The third response appeals to the enactive approach. This view is based upon autopoietic theory inspired by Merleau-Ponty’s idea of Koerper and Leib. On the one hand, autopoietic systems are operationally closed, meaning that there is a separation of the living system from its environment. On the other hand, the lived body is the one enacting or producing a meaning environment. Therefore, the meaning environment does not exist prior to the existence of the lived body, but co-merges along with the living body. For example, the boatman is affected by differences in water-pressure, the bubbles produced by his respiration under water fill themselves up with oxygen for extended periods of time. These bubbles interacts with the environment, and alter the boatman’s bodily capacities, and, in doing so, alter the meaning of entities in its world. What the boatman experiences is an altered meaningful environment through the bubble.
The fourth response is explored through the sensorimotor approach. Although it can be regarded as enactivism, the authors argue that the two approaches differ insofar as the sensorimotor approach involves the explanatory use of sensorimotor contingencies, which are the relationships between bodily movement and changes in sensory stimulation. In this respect, it is similar to Husserl’s inner horizon. For example, when we look at a tomato, we can can only really see a small portion of it. Yet, we still see it as a three dimensional object having a back, even though this aspect of the tomato is not accessible to our gaze. But we can see the back if we move forward or change focus. That is to say, what we see varies according to how we act. In this respect, the sensorimotor approach does not only describe the meaning-constitution through the intertwining of my body and the environment, but also explains why the different senses differ from one another.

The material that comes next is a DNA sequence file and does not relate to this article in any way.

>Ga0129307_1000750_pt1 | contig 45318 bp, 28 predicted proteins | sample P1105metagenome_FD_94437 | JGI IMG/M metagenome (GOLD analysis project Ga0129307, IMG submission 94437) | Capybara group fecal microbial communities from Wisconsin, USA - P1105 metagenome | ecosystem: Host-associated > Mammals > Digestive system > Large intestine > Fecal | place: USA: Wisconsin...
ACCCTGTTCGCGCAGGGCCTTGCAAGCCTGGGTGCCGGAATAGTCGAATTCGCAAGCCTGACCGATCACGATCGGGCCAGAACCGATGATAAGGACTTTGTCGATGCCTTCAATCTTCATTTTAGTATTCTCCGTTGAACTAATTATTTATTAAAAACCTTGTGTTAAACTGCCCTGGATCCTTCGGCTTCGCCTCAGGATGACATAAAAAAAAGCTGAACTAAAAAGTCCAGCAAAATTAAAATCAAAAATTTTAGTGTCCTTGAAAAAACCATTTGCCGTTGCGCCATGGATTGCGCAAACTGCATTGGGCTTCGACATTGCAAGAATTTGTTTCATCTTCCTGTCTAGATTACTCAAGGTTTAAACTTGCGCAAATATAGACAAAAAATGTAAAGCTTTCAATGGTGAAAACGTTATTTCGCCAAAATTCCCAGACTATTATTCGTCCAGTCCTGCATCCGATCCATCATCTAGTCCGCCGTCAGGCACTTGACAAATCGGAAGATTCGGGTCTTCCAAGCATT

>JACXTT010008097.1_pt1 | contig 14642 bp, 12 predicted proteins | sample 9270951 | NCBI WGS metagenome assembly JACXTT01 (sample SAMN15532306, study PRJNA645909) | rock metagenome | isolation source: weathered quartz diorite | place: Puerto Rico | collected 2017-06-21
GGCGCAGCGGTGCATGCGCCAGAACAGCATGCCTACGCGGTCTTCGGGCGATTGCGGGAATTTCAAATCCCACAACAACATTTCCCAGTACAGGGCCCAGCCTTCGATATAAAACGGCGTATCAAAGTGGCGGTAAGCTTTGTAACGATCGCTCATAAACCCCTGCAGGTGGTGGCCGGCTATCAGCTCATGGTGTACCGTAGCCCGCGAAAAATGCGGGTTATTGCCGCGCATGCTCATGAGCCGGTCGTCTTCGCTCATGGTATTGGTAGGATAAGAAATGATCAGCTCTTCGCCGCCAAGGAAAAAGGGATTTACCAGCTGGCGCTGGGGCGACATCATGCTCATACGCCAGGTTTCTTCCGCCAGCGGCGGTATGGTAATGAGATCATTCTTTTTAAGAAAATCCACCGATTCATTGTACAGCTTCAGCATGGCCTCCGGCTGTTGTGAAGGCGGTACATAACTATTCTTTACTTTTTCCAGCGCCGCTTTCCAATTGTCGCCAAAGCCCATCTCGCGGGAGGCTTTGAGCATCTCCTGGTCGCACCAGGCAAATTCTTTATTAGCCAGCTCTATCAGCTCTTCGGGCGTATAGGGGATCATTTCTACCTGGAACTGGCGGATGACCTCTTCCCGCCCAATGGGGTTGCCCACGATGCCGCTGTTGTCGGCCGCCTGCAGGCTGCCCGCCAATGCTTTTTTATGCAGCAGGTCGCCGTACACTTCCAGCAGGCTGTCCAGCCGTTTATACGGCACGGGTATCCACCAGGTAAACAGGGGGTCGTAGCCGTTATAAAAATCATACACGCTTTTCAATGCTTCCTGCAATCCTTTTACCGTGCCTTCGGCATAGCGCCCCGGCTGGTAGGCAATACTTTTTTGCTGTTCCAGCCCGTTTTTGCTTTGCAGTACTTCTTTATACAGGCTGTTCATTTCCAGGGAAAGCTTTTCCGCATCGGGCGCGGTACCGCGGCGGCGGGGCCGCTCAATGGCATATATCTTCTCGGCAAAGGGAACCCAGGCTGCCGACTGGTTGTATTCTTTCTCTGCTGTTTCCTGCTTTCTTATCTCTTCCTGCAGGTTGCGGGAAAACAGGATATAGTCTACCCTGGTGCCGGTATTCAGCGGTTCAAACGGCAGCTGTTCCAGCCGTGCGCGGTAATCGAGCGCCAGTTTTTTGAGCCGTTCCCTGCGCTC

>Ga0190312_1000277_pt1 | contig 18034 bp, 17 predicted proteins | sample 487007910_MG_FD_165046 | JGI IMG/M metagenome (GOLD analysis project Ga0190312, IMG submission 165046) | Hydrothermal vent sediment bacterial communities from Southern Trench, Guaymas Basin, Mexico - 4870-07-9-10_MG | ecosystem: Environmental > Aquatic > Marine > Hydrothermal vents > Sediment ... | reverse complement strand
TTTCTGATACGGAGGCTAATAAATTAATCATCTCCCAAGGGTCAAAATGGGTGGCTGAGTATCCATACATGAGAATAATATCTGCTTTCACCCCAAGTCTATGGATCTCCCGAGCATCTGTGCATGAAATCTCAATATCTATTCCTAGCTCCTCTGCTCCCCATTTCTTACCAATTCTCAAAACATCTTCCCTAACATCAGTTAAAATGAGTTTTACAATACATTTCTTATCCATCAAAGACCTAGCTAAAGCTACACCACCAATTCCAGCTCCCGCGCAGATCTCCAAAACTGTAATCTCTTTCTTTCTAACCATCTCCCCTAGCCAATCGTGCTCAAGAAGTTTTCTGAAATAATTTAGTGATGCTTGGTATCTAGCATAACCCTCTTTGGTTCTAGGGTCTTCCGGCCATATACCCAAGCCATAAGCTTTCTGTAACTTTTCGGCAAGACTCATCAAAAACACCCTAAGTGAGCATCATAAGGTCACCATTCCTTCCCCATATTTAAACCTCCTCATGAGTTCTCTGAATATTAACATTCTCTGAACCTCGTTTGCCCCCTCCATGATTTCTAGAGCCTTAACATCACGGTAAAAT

In conclusion, although these approaches seem to be different, the authors agree that they all share three common features: (1) “they all focus on the perception and action of organisms-in-their-environment”; (2) “they all utilize dynamic models as a crucial explanatory tools”; and (3) “they are skeptical of the explanatory usefulness of mental consciousness” (p. 215). All these features can be grounded in phenomenology, as the phenomenological tradition establishes a faithful understanding of human beings and their relationships with the world and others. More importantly, what is argued is similar to the development of phenomenology, insofar as they consist of the refutation of Kant’s intellectualism, Wundt’s representationalism and Husserl’s idealistic interpretation of consciousness and the thematization of embodied being-in-the social-world. As a result, it is appropriate for the author to claim that “phenomenology is alive and ongoing” (p. 5).